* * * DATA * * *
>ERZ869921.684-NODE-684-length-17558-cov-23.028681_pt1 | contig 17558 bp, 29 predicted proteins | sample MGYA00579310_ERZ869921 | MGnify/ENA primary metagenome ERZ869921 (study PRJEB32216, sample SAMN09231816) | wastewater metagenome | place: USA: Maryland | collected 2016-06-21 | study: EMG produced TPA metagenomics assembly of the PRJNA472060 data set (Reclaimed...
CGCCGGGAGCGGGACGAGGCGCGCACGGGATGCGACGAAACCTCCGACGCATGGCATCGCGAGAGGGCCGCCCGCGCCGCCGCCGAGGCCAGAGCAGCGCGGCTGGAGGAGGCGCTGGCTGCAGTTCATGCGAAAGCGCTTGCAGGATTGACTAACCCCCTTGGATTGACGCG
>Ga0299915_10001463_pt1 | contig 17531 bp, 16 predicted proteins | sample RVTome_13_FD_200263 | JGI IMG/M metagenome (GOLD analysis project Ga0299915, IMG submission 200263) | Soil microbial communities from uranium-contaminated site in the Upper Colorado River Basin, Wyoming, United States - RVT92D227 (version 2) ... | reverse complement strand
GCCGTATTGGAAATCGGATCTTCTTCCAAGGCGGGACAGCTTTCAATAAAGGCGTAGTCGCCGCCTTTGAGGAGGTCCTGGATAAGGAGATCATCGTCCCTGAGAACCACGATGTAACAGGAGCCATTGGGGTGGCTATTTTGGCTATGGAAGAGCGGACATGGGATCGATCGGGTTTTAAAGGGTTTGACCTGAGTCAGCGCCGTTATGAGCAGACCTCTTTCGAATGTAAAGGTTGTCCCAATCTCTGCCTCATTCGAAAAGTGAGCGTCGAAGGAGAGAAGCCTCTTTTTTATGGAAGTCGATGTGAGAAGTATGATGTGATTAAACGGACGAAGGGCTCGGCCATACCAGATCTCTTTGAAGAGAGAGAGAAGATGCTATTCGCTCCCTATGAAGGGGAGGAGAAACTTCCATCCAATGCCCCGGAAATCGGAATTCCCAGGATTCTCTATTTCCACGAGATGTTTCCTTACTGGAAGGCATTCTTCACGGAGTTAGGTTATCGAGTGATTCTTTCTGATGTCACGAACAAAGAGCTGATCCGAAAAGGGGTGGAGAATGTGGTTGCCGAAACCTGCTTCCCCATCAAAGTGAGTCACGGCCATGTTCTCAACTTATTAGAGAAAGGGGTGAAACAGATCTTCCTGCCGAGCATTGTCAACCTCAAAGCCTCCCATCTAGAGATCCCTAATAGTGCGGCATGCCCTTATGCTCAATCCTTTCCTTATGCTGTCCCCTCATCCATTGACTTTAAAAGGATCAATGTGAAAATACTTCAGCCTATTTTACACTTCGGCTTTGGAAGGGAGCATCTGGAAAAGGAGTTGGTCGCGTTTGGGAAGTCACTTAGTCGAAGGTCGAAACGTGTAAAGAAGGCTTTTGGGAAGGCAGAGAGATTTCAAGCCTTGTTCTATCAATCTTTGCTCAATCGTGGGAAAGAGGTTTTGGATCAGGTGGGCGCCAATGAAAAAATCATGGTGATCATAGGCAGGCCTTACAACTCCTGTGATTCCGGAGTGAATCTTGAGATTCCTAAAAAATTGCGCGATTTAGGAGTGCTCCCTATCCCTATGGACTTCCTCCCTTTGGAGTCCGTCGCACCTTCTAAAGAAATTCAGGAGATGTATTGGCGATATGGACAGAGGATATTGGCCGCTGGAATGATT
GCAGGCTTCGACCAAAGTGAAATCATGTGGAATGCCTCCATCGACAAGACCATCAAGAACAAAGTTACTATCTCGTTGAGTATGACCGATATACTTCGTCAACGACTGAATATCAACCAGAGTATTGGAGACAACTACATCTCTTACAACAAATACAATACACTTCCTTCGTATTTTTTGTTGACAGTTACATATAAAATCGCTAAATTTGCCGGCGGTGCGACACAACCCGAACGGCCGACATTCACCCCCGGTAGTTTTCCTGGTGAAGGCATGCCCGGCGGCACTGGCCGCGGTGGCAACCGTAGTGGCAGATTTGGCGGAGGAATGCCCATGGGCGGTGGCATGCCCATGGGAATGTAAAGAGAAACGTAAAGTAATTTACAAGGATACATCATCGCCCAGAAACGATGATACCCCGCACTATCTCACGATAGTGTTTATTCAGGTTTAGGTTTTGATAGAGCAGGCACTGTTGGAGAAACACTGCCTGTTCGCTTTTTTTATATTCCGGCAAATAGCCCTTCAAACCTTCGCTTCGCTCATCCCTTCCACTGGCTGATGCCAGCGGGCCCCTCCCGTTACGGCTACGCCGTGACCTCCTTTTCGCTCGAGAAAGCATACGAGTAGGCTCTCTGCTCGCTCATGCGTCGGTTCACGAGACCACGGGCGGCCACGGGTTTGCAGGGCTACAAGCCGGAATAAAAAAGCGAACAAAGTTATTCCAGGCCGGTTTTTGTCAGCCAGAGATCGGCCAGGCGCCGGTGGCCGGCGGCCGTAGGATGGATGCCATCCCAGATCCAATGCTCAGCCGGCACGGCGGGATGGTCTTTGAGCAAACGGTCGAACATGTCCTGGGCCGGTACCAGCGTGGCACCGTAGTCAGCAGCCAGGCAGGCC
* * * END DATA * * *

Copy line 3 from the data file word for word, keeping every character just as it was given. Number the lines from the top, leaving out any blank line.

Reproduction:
>Ga0299915_10001463_pt1 | contig 17531 bp, 16 predicted proteins | sample RVTome_13_FD_200263 | JGI IMG/M metagenome (GOLD analysis project Ga0299915, IMG submission 200263) | Soil microbial communities from uranium-contaminated site in the Upper Colorado River Basin, Wyoming, United States - RVT92D227 (version 2) ... | reverse complement strand